render() {
   return (
   <div className="col-md-4">
     <div className="thumbnail">
       <img data-fp-src={this.props.url} className="img-rounded"></img>
     </div>
     <p>{this.props.caption}</p>
     <div className="btn-group btn-group-sm pull-right" role="group" aria-label="media-stats">
       <button type="button" className="btn btn-default"><i className="glyphicon glyphicon-heart"></i> {this.props.like}</button>
       <button type="button" className="btn btn-default"><i className="glyphicon glyphicon-share"></i> Share</button>
     </div>
   </div>
   );
 }
}

This actually works smoothly but don’t you feel is getting more and more verbose? For every picture we gotta repeat these two data attributes… I really think we may end up with hard-to-read code, especially if the component has other attributes too.

The developers at Filestack must have felt the same because they came up with a better solution: Why cannot define these attributes globally instead? With Javascript is a piece of cake! Take a look at this code:

filepicker.setResponsiveOptions(
  {
    onResize: 'all',
    pixelRound: 20
  });

The library provides the method setResponsiveOptions which accepts an object of options as parameter. These options define the responsive behavior throughout our app without need to keep repeating ourselves inside the component. Thus, we can get rid of the data-fp-on-resize and data-fp-pixel-round in order to have a cleaner and more elegant code.

The API in Action

To see the API in action we need to use the browser and try to resize it. Let’s take a look at the app first, how does it react to the screen resizing?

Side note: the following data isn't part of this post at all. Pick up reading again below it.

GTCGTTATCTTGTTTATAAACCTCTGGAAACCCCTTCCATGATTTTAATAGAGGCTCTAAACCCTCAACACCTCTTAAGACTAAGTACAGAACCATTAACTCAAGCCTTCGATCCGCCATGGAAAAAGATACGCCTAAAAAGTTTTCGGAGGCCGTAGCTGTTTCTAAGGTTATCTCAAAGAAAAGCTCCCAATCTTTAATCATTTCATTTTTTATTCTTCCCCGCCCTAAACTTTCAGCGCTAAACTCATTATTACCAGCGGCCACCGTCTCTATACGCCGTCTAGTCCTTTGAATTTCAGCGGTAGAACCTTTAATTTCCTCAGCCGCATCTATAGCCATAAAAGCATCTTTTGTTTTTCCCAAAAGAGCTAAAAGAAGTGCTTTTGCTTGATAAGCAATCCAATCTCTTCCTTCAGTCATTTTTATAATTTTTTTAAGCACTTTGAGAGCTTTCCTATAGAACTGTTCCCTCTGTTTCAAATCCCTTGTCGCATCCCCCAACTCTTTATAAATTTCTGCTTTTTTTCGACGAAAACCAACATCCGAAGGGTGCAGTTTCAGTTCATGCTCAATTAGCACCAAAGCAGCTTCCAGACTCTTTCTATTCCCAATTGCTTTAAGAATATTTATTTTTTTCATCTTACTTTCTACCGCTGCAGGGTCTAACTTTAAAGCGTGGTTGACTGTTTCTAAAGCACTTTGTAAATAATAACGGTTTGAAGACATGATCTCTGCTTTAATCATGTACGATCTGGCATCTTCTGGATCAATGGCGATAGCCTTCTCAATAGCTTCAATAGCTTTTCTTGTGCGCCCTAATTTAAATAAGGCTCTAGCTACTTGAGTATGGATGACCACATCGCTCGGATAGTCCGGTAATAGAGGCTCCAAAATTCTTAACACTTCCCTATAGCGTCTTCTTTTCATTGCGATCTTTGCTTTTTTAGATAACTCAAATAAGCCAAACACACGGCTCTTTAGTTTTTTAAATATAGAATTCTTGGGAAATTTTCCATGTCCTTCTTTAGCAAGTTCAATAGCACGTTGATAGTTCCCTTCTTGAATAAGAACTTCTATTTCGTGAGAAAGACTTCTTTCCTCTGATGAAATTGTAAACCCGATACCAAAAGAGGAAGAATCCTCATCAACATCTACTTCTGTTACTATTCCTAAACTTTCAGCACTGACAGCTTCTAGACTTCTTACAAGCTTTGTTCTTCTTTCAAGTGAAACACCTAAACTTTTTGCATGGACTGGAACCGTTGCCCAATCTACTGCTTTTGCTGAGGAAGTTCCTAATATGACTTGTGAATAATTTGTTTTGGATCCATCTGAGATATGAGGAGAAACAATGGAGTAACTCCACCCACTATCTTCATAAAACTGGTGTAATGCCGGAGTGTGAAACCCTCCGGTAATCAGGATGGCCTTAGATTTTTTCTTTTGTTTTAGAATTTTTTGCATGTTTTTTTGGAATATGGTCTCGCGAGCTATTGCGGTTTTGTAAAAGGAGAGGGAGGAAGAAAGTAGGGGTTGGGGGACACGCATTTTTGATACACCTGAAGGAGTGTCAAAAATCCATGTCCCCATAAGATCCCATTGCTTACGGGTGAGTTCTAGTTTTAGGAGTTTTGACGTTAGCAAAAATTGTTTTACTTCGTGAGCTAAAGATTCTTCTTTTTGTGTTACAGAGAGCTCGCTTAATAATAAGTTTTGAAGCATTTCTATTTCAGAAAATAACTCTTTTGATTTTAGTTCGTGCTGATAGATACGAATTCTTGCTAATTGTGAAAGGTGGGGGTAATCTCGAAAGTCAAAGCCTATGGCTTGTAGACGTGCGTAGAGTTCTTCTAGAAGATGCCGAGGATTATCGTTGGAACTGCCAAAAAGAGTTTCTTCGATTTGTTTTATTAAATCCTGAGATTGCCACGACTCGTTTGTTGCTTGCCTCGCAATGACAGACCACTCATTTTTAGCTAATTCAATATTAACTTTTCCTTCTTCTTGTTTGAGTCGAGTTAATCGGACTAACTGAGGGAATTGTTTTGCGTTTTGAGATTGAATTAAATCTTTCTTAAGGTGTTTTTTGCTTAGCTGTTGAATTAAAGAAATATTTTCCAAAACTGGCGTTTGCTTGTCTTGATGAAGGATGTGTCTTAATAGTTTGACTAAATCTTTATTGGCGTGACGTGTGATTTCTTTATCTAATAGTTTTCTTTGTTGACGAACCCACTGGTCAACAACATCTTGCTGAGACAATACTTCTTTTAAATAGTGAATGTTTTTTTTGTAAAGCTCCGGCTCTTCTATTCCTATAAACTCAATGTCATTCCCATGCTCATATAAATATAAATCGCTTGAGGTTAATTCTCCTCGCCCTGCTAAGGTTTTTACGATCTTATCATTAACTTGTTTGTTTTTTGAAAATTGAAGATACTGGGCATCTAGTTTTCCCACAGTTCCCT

Responsive Images on Image Gallery App

 

There is actually a single break point, while at the beginning the app shows 3 pictures in a row, once the screen get small enough, it shows a single one. So we should while we should expect our picture to get resized along with the page, let’s test when the size fit my pc screen and right after the break point:

<img class="img-rounded" src="https://process.filestack.com/AfcnFThTU4ebKMjxRMngSz/resize=width:360/https://blog.esl.it/wp-content/uploads/2015/03/malta-sun-800x800.jpg" alt="" />

Filestack API attached to the img tag the real src attribute needed for the browser to show the picture, the source is nothing more than the processed picture result and the current size is 360px.

This is after the break point instead:

<img class="img-rounded" src="https://process.filestack.com/AfcnFThTU4ebKMjxRMngSz/resize=width:720/https://blog.esl.it/wp-content/uploads/2015/03/malta-sun-800x800.jpg" alt="" />

The picture was resized to 720px And we did not have to take care of it!

Conclusion

Using responsive images is very important for modern web development. With web users continuing to turn to mobile devices, it is crucial to provide good user experience no matter the screen size.

Filestack comes with an out-of-the-box solution to handle responsive images: It provides several ways to do resize images on fly without struggling with css and javascript.

Congratulations for finishing the post!